Great! Surely this will solve all our problems and tell us exactly whats going on?

Learning Neo4J (again)

Here are tags taken from the actual book, with tfidf appliedLooks pretty good, lots of specificsDoesnt work for all books

For example, Python Machine Learning

Python Machine Learning

very specificToo specific, wheres Python??At this level, Python is too commonLots of Pythonesque terms

So how do we get back to the RIGHT level of info?

For this we use the idea of spreading activation

Spreading ActivationPython Machine Learning



Python0.2 Spread Spread0.8 GPU


Originally from cognitive Psychology, to model memoryAlso used in IR, can be applied to any associative networkAlgorithmStart with initially activated concepts---------------------------Spread that weight to ALL related conceptsIterate over all activated concepts------------------------------

This brings python back up to the top, and we have or picture of what the books about.Now the final piece of the puzzle is actual book consumption

Now we add in the consumption from subscription library

Very powerful for marketingAND products

We can aggregate all those product views

How do people consume textbooks?

Shows an aggregate of how people consume Learning Neo4jsome chapters are more interesting than others----------Can go up again and look at different types of bookCan also go down and look at different types of consumerDoes an expert read differently from a newbie?Is one more likely to skim than the otherWhat does this even mean??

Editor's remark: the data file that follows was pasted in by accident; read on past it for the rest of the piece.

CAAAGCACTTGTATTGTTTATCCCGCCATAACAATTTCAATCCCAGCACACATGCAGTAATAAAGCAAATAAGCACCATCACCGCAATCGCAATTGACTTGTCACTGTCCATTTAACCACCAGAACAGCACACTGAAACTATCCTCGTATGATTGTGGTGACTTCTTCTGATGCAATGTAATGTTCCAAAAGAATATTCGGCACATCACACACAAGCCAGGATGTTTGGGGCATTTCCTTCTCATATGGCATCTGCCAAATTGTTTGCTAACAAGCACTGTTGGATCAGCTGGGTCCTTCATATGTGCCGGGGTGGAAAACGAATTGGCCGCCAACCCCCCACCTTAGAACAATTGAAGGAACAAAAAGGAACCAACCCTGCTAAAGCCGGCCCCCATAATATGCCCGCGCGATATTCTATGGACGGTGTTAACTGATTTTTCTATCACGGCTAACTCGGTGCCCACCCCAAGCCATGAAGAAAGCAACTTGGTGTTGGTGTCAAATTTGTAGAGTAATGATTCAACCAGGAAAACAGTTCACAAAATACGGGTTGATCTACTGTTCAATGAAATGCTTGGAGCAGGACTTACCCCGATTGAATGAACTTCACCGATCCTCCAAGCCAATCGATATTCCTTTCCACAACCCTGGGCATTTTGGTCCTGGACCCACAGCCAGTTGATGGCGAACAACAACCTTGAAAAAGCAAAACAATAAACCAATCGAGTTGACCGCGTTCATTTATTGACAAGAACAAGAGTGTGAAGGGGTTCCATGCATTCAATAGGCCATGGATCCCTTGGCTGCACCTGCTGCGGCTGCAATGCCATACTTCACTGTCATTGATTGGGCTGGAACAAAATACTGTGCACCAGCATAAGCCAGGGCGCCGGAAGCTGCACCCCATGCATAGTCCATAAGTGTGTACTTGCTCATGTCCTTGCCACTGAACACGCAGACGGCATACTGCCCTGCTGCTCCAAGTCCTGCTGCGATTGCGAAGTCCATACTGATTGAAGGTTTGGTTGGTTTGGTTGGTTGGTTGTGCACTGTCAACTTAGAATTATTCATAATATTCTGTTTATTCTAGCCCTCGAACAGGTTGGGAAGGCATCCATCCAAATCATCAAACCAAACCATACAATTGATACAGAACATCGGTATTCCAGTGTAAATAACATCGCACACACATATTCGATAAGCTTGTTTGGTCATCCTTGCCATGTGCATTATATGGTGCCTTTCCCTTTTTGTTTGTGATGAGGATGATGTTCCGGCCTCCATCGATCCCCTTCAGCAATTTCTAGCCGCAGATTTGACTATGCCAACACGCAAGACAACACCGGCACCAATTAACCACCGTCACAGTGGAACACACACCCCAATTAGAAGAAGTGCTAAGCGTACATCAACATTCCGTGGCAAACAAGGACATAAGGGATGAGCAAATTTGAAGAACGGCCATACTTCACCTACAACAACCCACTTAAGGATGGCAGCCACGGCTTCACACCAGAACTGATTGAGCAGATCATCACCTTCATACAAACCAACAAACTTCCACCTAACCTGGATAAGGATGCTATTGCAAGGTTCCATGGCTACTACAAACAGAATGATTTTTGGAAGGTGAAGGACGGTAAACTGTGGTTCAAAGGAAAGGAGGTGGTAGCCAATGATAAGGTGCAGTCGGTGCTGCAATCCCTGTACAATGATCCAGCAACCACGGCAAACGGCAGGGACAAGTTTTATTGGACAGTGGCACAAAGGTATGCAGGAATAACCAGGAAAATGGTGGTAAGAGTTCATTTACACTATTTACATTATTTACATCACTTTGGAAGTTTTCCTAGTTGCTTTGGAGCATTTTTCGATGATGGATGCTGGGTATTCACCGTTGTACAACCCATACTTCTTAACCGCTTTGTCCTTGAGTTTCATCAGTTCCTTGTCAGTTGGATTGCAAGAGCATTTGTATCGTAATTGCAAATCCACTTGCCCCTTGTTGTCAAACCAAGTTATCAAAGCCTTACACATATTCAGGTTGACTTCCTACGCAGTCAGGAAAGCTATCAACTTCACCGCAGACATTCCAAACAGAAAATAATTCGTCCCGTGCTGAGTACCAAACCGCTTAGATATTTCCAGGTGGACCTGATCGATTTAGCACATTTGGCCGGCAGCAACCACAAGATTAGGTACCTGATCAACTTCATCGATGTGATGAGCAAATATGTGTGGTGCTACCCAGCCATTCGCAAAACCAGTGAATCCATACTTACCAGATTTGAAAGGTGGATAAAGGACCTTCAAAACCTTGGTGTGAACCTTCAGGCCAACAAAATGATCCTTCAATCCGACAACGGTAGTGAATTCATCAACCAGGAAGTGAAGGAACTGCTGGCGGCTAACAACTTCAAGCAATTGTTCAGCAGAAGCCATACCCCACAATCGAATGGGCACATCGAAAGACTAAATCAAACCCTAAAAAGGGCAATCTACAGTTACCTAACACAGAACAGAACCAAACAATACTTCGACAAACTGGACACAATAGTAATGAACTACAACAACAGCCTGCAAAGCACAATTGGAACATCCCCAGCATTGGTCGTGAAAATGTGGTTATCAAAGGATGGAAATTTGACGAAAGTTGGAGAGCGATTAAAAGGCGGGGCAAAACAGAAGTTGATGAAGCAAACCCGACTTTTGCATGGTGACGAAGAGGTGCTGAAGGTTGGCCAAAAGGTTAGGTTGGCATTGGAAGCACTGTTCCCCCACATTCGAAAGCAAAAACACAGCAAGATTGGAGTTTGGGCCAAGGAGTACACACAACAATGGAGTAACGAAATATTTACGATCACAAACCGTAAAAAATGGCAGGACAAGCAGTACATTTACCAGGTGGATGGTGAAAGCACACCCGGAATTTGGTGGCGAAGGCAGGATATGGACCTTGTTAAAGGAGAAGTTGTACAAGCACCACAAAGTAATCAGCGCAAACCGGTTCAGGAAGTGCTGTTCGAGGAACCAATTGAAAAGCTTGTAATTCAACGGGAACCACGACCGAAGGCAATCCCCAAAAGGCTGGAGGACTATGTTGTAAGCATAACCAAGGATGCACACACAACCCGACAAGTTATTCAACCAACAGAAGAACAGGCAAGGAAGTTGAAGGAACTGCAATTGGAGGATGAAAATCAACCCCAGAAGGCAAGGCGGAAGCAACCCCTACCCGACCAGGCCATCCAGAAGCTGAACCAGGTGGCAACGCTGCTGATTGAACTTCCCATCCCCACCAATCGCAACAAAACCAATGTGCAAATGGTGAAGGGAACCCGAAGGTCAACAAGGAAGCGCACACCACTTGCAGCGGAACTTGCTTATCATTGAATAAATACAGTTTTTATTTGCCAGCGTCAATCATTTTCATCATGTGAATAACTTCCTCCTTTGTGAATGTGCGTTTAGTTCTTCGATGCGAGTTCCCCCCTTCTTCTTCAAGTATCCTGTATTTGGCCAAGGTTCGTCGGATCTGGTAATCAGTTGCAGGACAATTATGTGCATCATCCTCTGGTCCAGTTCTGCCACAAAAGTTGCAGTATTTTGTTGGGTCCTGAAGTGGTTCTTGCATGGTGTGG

What have we achieved?Graph Contains:All content down to the page levelTopics (Stack Overflow)Key Concepts (Ontology)Topic RelationshipsAll touchpointsContent Consumption

Lets put it into action

So thats our modelA very comprehensive view of our marketAs Ive demonstrated, lots of interesting research to come out of itIn a moment will talk about applications-----------------------First an aside on putting it into production

Production Environment

Neo sits on a server, coupled to our CMS and lots of other sourcesRails API sits between the graph and the websiteAPI is very thinBusiness logic is stored in cypher queriesMeans split testing and query tuning is trivial

Obviously in real life the situations a bit more complicated

Actual Production Environment

Talk a bit if theres time